Should non alcoholic wines, beers, stouts etc be treated as alcoholic drinks by supermarkets

Non alcoholic (alcohol reduced) wines, spirits, beers and stouts etc are treated by supermarkets in the UK as "Alcoholic drinks". They are excluded as an acceptable item when you have such things as "spend £30 and get £3 discount" etc or as currently with ASDA, the 10% discount with the Blue Light Card.
This is a glaring anomaly, as most such drinks have an alcohol content below 0.5% alcohol by volume. Cans of Ben Shaws Bitter Shandy found in the carbonated drinks isle is just below the 0.5% alcohol by volume and is acceptable product. 
In Wales its more frustrating as the Minimum Price Per Unit of Alcohol(MPU) seems to be applied to said drinks even though the Guidance from the Welsh Government  states that it should only be applies to drinks not exceeding 1.2 % alcohol by volume. 
Debates about should you bother with drinking non alcoholic drinks is something you argue about if you feel the need. Some people who take certain medication are advised not to drink alcohol, so this is halfway house as fizzy soft drinks may not have the desired appeal. ( get very bloated after 3 pints of Cola!!!)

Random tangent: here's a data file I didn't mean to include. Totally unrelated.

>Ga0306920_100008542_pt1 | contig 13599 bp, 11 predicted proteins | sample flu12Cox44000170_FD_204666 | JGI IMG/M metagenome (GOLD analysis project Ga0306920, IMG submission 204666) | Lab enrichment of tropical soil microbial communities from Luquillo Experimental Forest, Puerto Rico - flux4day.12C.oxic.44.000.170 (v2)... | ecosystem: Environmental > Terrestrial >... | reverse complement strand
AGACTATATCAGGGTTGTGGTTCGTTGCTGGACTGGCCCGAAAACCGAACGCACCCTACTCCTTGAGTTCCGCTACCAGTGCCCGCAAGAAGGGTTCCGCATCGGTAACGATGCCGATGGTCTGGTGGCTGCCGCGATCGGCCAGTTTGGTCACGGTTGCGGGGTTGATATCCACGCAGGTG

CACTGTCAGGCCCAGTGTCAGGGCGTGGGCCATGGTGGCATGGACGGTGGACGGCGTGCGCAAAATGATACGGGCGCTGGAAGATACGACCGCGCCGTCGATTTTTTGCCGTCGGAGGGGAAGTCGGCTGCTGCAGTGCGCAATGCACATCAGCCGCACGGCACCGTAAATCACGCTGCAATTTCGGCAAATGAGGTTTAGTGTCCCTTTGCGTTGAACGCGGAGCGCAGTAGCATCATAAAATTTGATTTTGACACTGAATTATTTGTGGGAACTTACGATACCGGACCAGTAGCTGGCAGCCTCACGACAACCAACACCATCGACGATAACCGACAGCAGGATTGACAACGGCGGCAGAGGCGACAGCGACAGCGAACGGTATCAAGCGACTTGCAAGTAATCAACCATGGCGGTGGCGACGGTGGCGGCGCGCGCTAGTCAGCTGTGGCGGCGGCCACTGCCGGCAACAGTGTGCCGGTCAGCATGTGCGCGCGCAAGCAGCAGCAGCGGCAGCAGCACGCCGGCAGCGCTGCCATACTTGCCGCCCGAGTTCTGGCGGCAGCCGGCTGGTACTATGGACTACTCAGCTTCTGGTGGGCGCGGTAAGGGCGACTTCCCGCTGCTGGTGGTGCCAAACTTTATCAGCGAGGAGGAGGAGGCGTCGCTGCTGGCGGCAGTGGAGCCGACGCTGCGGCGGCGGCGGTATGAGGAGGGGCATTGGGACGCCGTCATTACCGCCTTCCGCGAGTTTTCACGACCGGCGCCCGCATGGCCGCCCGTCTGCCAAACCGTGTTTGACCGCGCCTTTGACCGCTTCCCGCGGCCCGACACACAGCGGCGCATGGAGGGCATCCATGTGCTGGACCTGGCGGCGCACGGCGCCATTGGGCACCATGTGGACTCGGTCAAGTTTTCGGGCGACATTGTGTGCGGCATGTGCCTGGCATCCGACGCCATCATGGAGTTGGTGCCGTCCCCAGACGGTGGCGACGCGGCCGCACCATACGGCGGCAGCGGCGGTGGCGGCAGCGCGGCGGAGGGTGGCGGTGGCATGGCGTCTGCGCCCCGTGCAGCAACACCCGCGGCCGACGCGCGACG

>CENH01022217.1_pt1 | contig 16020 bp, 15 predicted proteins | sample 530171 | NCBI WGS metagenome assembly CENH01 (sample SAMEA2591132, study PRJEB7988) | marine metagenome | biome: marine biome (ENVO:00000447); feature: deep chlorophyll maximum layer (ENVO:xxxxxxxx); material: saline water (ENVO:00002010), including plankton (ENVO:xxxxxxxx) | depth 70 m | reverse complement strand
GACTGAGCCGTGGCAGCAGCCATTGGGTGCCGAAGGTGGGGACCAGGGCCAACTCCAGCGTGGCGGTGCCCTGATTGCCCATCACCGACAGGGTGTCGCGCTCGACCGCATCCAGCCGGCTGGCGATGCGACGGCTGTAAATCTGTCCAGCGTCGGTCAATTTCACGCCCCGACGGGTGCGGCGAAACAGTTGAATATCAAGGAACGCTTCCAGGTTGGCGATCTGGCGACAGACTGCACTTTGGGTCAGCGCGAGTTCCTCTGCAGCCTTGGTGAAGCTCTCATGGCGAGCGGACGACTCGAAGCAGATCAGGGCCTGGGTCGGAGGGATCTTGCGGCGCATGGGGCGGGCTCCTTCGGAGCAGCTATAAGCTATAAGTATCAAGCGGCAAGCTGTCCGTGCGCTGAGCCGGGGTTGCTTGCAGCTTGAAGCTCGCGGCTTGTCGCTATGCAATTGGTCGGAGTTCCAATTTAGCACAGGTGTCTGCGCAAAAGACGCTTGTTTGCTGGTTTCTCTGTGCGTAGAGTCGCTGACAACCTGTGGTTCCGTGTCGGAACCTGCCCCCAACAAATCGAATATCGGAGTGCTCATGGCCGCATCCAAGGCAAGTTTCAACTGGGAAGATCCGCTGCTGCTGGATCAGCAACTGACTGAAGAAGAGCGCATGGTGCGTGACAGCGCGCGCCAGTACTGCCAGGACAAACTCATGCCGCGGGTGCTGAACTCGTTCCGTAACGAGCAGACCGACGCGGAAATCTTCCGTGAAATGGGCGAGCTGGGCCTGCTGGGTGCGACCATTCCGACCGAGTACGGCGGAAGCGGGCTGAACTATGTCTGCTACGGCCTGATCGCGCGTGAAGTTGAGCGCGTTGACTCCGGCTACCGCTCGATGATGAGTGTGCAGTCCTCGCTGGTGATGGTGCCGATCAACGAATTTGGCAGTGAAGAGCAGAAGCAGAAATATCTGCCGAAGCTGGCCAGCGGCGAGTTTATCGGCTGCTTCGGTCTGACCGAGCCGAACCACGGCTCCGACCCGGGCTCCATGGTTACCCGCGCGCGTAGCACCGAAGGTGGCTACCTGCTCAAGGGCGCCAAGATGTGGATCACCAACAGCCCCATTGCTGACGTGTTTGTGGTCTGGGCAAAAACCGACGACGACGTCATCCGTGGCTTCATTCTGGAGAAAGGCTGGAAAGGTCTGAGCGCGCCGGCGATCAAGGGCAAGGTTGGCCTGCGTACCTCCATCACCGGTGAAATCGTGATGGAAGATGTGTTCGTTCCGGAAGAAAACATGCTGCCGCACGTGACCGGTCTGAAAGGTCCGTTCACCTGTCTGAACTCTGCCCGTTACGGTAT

Ok this is just a minor thing in debate of the Cost of Living Crisis but as ASDA says "Every Little Helps". What other anomalies within the food distribution/ selling system are there, that have a greater broader customer impact?
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  • HampshireH
    HampshireH Posts: 4,399
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    edited 24 July 2022 at 2:56AM
    Also can get ID d buying them - very annoying. They have to do the age check in Sainsbury's definitely because they are kept in the alcohol isle was the reason I was given.
  • IvanOpinion
    IvanOpinion Posts: 22,137
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    I agree with you about the non/low alcoholic drinks. Anything that helps to ween many in this country off their alcoholic dependency and binge drinking would be a good thing.

    One anomaly that amazes me is the generic drug market. Why do people still pay £5-10 for branded drugs when the generic version with exactly the same active ingredients costs pence.

    PS. it is Tesco that says 'Every little helps' :)
    Past caring about first world problems.
  • custardy
    custardy Posts: 38,365
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    Also can get ID d buying them - very annoying. They have to do the age check in Sainsbury's definitely because they are kept in the alcohol isle was the reason I was given.
    I get ID'd buying Mountain Dew in Tesco
    So I wouldnt feel to singled out
  • Non alcoholic (alcohol reduced) wines, spirits, beers and stouts etc are treated by supermarkets in the UK as "Alcoholic drinks". They are excluded as an acceptable item when you have such things as "spend £30 and get £3 discount" etc or as currently with ASDA, the 10% discount with the Blue Light Card.